# Difference between revisions of "Quadratic residues"

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Let <math>p</math> and <math>q</math> be distinct odd primes. Then <math>\left(\frac{p}{q}\right)\left(\frac{q}{p}\right)=(-1)^{\frac{p-1}{2}\frac{q-1}{2}}</math>. This is known as the [[Quadratic Reciprocity Theorem]]. | Let <math>p</math> and <math>q</math> be distinct odd primes. Then <math>\left(\frac{p}{q}\right)\left(\frac{q}{p}\right)=(-1)^{\frac{p-1}{2}\frac{q-1}{2}}</math>. This is known as the [[Quadratic Reciprocity Theorem]]. | ||

+ | Whereas the above are properties of the Legendre symbol, they still hold for any odd integers <math>p</math> and <math>q</math> when using the Jacobi symbol defined below. | ||

+ | |||

+ | == Additional properties == | ||

+ | |||

+ | We have for any odd prime <math>p</math> also the following rules: | ||

+ | |||

+ | Multiplicaticity: <math>\left(\frac{a}{p}\right) \left(\frac{b}{p}\right) = \left(\frac{ab}{p}\right)</math> | ||

+ | |||

+ | Euler's criterion: <math>\left(\frac{a}{p}\right) \equiv a^{\frac{p-1}{2}} \mod p</math> | ||

+ | |||

+ | First supplementary rule: <math>\left(\frac{-1}{p}\right)=(-1)^{\frac{p-1}{2}}</math>, so <math>\left(\frac{-1}{p}\right)=1 \iff p \equiv 1 \mod 4</math> | ||

+ | |||

+ | Second supplementary rule: <math>\left(\frac{2}{p}\right)=(-1)^{\frac{p^2-1}{8}}</math>, so <math>\left(\frac{2}{p}\right)=1 \iff p \equiv \pm 1 \mod 8</math> | ||

+ | |||

+ | It's also usefull not to forget that the symbols are only properties <math>\mod p</math>, so <math>a \equiv b \mod p \implies \left(\frac{a}{p}\right)=\left(\frac{b}{p}\right) </math> | ||

== Jacobi Symbol == | == Jacobi Symbol == | ||

− | Now suppose that <math>m</math> | + | Now suppose that <math>m</math> is odd, and let <math>m=p_1^{e_1}\cdots p_n^{e_n}</math>. Then we write <math>\left(\frac{a}{m}\right)=\left(\frac{a}{p_1}\right)^{e_1}\cdots\left(\frac{a}{p_n}\right)^{e_n}</math>. This symbol is called the [[Jacobi symbol]]. |

+ | All properties mentioned above except Euler's criterion are also true for Jacobi symbols with odd (positive) integers <math>p</math> and <math>q</math> instead. | ||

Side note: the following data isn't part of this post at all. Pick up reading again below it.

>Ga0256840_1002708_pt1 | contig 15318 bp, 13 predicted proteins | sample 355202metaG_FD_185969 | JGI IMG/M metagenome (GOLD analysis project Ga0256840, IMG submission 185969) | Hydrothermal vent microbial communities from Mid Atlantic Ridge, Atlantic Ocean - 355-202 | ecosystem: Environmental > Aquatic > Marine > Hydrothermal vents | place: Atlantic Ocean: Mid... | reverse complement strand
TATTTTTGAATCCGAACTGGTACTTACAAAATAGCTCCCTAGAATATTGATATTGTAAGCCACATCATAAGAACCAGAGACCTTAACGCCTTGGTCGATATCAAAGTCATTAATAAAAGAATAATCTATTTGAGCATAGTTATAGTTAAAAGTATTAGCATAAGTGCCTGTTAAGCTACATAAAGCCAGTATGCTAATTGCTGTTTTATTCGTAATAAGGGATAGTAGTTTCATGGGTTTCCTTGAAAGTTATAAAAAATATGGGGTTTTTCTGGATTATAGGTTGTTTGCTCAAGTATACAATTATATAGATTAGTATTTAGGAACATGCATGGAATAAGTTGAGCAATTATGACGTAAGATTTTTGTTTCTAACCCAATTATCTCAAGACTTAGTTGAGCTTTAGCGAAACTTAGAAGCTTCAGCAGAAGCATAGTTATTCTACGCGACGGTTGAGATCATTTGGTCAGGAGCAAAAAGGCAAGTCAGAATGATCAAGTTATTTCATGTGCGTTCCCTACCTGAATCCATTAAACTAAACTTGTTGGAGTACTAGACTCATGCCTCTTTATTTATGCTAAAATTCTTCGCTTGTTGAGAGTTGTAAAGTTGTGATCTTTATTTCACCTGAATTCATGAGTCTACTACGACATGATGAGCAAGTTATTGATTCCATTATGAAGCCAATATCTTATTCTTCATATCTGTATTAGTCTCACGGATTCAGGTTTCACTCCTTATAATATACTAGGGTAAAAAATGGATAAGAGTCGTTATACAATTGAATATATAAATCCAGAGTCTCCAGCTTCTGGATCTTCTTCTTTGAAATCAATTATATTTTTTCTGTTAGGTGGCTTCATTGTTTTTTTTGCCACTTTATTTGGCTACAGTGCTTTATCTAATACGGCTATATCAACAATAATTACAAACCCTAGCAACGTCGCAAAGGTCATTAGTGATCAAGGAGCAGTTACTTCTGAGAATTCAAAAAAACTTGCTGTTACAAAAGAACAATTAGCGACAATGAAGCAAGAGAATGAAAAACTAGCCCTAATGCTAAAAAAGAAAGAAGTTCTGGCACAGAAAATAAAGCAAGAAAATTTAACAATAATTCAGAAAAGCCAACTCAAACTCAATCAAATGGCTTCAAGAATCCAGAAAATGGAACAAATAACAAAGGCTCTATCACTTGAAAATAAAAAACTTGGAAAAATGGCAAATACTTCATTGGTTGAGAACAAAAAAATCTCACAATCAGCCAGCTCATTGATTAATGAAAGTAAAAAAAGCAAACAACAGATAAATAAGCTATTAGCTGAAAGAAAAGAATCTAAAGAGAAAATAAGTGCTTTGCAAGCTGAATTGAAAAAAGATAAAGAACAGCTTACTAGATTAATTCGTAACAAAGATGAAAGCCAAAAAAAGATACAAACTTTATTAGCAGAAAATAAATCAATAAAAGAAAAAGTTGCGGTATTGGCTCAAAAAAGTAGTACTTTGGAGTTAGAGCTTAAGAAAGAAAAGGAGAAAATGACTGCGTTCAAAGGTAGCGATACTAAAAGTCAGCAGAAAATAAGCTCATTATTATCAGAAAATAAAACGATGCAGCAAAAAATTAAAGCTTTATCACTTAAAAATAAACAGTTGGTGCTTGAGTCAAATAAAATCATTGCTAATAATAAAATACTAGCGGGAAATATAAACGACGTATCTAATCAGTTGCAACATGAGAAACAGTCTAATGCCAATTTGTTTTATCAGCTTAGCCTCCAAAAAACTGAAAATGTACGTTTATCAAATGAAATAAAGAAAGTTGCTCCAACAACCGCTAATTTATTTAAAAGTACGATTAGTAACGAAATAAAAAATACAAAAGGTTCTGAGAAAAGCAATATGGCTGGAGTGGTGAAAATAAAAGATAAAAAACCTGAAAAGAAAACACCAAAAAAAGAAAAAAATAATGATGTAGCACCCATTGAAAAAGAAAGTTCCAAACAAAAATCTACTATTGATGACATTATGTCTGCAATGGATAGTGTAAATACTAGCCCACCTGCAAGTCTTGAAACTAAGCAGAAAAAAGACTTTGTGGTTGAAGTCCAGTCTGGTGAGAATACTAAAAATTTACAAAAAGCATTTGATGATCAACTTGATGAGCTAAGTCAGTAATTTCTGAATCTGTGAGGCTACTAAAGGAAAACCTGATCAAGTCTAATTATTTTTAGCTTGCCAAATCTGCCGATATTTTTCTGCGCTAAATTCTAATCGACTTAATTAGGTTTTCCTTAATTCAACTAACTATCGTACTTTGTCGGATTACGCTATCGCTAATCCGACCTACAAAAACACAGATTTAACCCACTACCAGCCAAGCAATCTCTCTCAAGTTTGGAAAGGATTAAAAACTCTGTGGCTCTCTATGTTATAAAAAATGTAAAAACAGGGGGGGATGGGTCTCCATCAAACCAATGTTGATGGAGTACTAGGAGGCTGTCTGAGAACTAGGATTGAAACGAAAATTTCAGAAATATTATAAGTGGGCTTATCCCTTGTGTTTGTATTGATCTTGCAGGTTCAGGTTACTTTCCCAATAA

+ | |||

+ | Note that <math>\left(\frac{a}{m}\right)=1</math> does not mean that <math>a</math> is a quadratic residue <math>\mod m</math> (but is necassary for it to be). | ||

+ | |||

+ | == Calculation and examples == | ||

+ | |||

+ | With the rules and properties already mentioned it's eays to calculate Jacobi symbols. Since they are for primes <math>p</math> identical to the Legendre symbol, this gives a fast way to decide if an integer is a quadratic residue <math>\mod p</math> or not. | ||

+ | |||

+ | Example: | ||

+ | <math>\left(\frac{12345}{13337}\right) = \left(\frac{13337}{12345}\right) = \left(\frac{992}{12345}\right) = \left(\frac{2^5}{12345}\right)\left(\frac{31}{12345}\right)=\left(\frac{2}{12345}\right)^5 \left(\frac{12345}{31}\right) = 1^5 \left(\frac{7}{31}\right) = -\left(\frac{31}{7}\right) = -\left(\frac{3}{7}\right) = \left(\frac{7}{3}\right) = \left(\frac{1}{3}\right)=1</math> | ||

+ | Thus we know that <math>12345</math> is a quadratic residue modulo the prime <math>13337</math>. Indeed: <math>2425^2 \equiv 12345 \mod 13337</math> |

## Revision as of 06:33, 27 June 2006

Let and be integers, with . We say that is a **quadratic residue** modulo if there is some number so that is divisible by .

## Contents

## Legendre Symbol

Determining whether is a quadratic residue modulo is easiest if is a prime. In this case we write

The symbol is called the Legendre symbol.

## Quadratic Reciprocity

Let and be distinct odd primes. Then . This is known as the Quadratic Reciprocity Theorem. Whereas the above are properties of the Legendre symbol, they still hold for any odd integers and when using the Jacobi symbol defined below.

## Additional properties

We have for any odd prime also the following rules:

Multiplicaticity:

Euler's criterion:

First supplementary rule: , so

Second supplementary rule: , so

It's also usefull not to forget that the symbols are only properties , so

## Jacobi Symbol

Now suppose that is odd, and let . Then we write . This symbol is called the Jacobi symbol. All properties mentioned above except Euler's criterion are also true for Jacobi symbols with odd (positive) integers and instead.

Note that does not mean that is a quadratic residue (but is necassary for it to be).

## Calculation and examples

With the rules and properties already mentioned it's eays to calculate Jacobi symbols. Since they are for primes identical to the Legendre symbol, this gives a fast way to decide if an integer is a quadratic residue or not.

Example: Thus we know that is a quadratic residue modulo the prime . Indeed: